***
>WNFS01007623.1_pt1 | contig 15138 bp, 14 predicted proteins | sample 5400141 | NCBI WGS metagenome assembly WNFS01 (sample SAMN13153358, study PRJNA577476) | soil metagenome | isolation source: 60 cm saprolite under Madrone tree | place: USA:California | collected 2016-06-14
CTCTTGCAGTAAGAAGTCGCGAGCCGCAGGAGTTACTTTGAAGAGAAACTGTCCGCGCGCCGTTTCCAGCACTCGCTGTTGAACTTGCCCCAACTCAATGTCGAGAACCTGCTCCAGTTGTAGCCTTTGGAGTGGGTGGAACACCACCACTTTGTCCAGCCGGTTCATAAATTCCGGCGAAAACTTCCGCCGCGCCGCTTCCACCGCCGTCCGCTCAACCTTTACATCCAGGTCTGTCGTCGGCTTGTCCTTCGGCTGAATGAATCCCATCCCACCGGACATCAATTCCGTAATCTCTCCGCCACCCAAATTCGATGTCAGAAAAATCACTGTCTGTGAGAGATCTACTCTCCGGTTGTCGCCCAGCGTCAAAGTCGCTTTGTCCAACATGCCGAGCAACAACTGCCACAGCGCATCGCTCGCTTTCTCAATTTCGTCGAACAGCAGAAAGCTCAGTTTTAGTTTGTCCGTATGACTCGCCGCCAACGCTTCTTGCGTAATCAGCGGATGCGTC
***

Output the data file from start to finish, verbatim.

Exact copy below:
>WNFS01007623.1_pt1 | contig 15138 bp, 14 predicted proteins | sample 5400141 | NCBI WGS metagenome assembly WNFS01 (sample SAMN13153358, study PRJNA577476) | soil metagenome | isolation source: 60 cm saprolite under Madrone tree | place: USA:California | collected 2016-06-14
CTCTTGCAGTAAGAAGTCGCGAGCCGCAGGAGTTACTTTGAAGAGAAACTGTCCGCGCGCCGTTTCCAGCACTCGCTGTTGAACTTGCCCCAACTCAATGTCGAGAACCTGCTCCAGTTGTAGCCTTTGGAGTGGGTGGAACACCACCACTTTGTCCAGCCGGTTCATAAATTCCGGCGAAAACTTCCGCCGCGCCGCTTCCACCGCCGTCCGCTCAACCTTTACATCCAGGTCTGTCGTCGGCTTGTCCTTCGGCTGAATGAATCCCATCCCACCGGACATCAATTCCGTAATCTCTCCGCCACCCAAATTCGATGTCAGAAAAATCACTGTCTGTGAGAGATCTACTCTCCGGTTGTCGCCCAGCGTCAAAGTCGCTTTGTCCAACATGCCGAGCAACAACTGCCACAGCGCATCGCTCGCTTTCTCAATTTCGTCGAACAGCAGAAAGCTCAGTTTTAGTTTGTCCGTATGACTCGCCGCCAACGCTTCTTGCGTAATCAGCGGATGCGTC